Every family has at least one event that has achieved almost legendary status over time, perhaps an amount of notoriety. One such occasion occurred in September 1953 when South Lismore Rugby League Club’s First and Reserve Grade teams won their respective Minor and Major Premierships. Stories about the tries, the extra time, the drought between premierships and even the ‘victory party’ at my grandparents’ house became the stuff of legends.
Rugby league was an incredibly important part of the social and sporting fabric of life in 1950s Australia. This was particularly true of country towns. Suburbs were tribal, inter-town rivalry was fierce and whole families were incredibly loyal to “their” team.
It is no surprise that Allan Harris, my grandfather, was a life long supporter of South Lismore. His was the fourth generation of the Harris family to live in South Lismore over a 100 year period. The first was the pioneer William Harris who is recorded as living on Tunstal Station (South Lismore) as early as 1850. His active participation in the club stretched from playing for the club in the 1920s to his role as an official in the 1950s. Given that level of involvement, I can only imagine his elation following South’s clean sweep of the premierships.
Newspaper articles from Trove, as well as a family heirloom, are emblematic of that time.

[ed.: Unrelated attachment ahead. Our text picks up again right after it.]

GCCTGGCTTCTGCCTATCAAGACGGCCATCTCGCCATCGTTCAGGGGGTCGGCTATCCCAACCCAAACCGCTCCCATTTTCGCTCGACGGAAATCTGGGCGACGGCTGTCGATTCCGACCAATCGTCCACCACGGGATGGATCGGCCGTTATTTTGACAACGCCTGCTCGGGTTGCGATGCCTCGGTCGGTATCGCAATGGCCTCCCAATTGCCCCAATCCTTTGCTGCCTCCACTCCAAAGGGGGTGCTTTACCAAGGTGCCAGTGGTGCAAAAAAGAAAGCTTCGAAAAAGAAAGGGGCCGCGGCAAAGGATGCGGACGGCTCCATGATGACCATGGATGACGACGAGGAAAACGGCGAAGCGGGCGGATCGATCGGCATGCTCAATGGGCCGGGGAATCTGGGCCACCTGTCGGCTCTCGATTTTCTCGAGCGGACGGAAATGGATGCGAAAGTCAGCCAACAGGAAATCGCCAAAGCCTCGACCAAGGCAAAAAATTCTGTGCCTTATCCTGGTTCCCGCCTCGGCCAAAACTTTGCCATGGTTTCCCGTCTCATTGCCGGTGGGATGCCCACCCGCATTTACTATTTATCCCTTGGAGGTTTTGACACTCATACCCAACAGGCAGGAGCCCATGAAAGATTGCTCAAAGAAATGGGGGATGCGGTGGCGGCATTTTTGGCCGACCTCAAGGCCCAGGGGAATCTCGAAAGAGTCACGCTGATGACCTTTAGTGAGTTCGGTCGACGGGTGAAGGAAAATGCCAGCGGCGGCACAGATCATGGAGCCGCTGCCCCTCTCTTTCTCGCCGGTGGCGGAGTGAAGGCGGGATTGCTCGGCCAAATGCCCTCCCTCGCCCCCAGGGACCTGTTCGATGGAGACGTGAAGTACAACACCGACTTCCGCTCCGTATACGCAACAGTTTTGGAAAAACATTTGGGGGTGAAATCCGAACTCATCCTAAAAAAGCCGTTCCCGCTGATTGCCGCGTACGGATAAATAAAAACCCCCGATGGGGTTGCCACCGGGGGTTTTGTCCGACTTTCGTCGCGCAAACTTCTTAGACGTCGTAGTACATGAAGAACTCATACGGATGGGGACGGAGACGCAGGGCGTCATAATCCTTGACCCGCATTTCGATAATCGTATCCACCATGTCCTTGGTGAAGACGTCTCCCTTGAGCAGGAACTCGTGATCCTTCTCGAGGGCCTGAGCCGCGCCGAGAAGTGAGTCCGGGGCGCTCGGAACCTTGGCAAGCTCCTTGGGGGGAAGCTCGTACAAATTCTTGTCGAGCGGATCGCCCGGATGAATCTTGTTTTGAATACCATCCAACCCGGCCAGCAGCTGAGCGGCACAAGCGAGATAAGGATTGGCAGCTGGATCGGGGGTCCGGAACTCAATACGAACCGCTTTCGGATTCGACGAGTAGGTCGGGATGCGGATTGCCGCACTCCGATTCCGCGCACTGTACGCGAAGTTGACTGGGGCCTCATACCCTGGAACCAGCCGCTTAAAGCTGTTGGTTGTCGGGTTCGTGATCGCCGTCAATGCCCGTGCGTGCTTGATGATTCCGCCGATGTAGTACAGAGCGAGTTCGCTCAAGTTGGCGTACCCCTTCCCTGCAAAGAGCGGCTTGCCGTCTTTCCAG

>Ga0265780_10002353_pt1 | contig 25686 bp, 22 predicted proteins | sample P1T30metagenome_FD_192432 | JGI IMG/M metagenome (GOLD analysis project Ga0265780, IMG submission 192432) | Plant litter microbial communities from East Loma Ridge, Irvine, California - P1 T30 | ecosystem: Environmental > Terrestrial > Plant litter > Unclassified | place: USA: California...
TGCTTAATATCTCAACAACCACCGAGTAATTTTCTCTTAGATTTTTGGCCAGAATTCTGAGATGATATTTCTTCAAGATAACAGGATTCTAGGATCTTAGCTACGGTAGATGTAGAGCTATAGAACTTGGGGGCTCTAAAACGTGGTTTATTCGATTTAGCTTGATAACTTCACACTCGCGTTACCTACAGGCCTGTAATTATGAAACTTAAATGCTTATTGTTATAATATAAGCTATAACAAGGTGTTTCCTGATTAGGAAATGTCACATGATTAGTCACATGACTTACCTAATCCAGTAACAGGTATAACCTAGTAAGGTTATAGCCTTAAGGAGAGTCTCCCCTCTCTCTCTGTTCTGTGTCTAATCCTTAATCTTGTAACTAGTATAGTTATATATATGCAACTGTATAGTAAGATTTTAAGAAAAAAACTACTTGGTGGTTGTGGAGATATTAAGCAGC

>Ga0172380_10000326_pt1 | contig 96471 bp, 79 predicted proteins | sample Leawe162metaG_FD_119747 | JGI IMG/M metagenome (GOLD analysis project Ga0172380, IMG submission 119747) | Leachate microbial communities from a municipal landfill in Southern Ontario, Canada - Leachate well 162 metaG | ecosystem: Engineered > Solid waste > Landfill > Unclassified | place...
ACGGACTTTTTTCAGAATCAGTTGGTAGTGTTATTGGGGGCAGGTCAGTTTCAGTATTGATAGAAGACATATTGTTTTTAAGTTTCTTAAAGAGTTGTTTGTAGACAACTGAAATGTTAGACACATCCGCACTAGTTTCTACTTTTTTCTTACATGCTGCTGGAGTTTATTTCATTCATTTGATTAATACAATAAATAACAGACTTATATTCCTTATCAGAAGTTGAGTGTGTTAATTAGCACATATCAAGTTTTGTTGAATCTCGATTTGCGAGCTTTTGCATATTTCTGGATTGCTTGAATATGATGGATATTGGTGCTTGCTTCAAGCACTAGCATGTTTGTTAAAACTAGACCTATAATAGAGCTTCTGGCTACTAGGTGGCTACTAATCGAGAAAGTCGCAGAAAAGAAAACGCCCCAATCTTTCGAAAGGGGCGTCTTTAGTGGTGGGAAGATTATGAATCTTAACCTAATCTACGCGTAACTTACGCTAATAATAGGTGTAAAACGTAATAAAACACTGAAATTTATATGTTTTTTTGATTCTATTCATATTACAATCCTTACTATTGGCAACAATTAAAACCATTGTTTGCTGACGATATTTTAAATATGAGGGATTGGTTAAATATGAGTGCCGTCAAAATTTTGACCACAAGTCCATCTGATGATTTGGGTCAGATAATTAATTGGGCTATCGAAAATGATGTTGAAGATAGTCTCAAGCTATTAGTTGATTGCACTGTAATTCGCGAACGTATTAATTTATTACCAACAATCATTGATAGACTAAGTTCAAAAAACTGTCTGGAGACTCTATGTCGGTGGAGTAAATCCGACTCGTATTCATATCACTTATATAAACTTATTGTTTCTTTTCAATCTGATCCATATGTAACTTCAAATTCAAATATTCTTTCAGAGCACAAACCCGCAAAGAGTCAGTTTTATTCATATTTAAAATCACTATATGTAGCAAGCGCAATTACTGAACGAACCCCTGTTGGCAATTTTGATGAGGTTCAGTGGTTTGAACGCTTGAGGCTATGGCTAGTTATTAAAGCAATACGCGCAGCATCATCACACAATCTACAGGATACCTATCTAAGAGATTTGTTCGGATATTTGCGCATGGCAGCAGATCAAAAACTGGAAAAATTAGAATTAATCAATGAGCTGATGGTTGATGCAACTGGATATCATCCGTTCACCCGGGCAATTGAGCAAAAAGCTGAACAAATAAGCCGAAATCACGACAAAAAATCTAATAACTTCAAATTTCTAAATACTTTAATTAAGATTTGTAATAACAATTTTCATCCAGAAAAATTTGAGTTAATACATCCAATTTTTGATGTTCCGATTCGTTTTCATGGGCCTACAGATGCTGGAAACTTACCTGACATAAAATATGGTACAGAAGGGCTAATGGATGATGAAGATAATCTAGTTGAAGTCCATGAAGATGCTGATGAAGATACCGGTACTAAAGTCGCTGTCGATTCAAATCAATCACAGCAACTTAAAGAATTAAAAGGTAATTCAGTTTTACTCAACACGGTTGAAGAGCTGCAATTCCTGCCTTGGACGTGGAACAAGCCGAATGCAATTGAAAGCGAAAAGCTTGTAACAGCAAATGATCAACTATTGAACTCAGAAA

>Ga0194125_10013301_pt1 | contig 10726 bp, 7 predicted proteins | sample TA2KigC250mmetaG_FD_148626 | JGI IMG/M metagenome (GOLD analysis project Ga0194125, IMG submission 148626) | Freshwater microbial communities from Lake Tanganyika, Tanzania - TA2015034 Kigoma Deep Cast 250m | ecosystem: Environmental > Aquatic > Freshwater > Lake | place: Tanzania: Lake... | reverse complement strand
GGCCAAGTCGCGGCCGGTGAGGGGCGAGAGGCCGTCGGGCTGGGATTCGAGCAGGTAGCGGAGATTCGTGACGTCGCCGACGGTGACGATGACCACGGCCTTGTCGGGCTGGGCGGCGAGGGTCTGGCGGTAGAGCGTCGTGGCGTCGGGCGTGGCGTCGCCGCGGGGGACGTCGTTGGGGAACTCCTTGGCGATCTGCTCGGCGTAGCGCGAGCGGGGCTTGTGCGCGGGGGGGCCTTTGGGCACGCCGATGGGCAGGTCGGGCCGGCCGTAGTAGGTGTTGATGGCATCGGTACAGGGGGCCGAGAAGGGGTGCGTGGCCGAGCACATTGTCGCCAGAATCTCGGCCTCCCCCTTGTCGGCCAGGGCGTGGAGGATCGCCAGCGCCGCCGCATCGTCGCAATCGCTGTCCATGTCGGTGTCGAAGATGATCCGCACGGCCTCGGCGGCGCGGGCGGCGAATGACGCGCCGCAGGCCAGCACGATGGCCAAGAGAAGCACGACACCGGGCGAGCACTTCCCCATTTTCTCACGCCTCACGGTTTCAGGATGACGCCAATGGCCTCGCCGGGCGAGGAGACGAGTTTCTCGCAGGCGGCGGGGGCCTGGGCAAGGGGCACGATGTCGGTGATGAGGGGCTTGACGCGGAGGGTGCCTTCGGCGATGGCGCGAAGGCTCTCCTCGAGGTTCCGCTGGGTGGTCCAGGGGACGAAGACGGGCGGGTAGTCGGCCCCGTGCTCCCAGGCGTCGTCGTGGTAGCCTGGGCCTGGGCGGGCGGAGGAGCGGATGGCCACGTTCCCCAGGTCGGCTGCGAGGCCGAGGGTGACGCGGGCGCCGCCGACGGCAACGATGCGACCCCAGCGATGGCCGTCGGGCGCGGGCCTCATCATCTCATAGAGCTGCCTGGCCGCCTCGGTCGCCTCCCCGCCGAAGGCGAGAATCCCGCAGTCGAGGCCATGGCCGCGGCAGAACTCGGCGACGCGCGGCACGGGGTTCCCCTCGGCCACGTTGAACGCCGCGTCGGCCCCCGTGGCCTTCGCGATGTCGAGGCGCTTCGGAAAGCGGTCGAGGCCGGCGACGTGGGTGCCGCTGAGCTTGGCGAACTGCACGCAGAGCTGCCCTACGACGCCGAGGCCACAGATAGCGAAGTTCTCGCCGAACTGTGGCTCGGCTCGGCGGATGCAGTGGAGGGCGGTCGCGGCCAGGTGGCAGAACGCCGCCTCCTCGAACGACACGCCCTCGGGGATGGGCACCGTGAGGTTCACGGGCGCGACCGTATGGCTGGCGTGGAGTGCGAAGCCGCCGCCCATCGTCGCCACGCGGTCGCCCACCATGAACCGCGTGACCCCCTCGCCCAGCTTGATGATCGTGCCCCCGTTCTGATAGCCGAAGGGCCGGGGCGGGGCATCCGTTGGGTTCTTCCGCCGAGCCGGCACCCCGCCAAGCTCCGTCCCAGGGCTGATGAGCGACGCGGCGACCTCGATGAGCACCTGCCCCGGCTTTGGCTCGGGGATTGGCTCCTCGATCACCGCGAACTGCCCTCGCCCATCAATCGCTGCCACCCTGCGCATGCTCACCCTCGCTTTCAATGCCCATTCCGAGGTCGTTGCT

A search for “Souths Rugby” and using the filters “Northern Star’, ‘1953’, ‘August’ and “September’ resulted in a number of articles, most of them written by “Norcoast‘ about the teams and their triumphs.  I even found an article about that controversial extra time (and was surprised at the gentlemanly way it was resolved). 
One article confirmed my understanding that my grandfather Allan Harris, a fierce Souths’ supporter, was a club official/ treasurer at the time of the premierships. However, it was one relatively small article, ‘Free Blazers For Players’ that really caught my eye. 
One of my father’s prized possessions was a framed blazer pocket.The article provided me with the background to this family heirloom. The pocket was from one of the set of blazers mentioned in the article, all four hundred pounds worth. That was a large amount of money in 1953, particularly for a club in a country town.
This is a real indicator that the austerity that marked the years following World War 2 was coming to an end as these were the first full team blazers issued after the war.
I have to wonder what my fiscally very cautious grandfather really thought about the very healthy bank balance that he helped to build as treasurer being spent on blazers. I suspect that he secretly really liked it as one of his favourite sayings was “There’s no good being poor and looking poor”.
 Anon, ‘Free Blazers For Players’, Northern Star, 18 September 1953, p. 10
 Marriage record for Sarah Hooper and James Barrow, Australia Marriage Index, 1788-1950, Ancestry, Accessed 29 September 2019.
 Norcoast, ‘Whirlwind Bursts Carry South Lismore To Win’, Northern Star, Monday 14 September 1953, p. 8.
 Anon, ‘Discussion on extra time’, Northern Star, 19 September 1953, p. 12.
 Norcoast, “South Reappoint O’Reilly Coach’, Northern Star, 20 February, 1953, p.8.
 Anon, ‘Free Blazers For Players’, Northern Star, p. 10
FEATURED IMAGE: Rugby League team, 1920s, photograph, original held by Brian Harris Moruya NSW. – (Note W H A (Allan) Harris is 3rd from left, back row).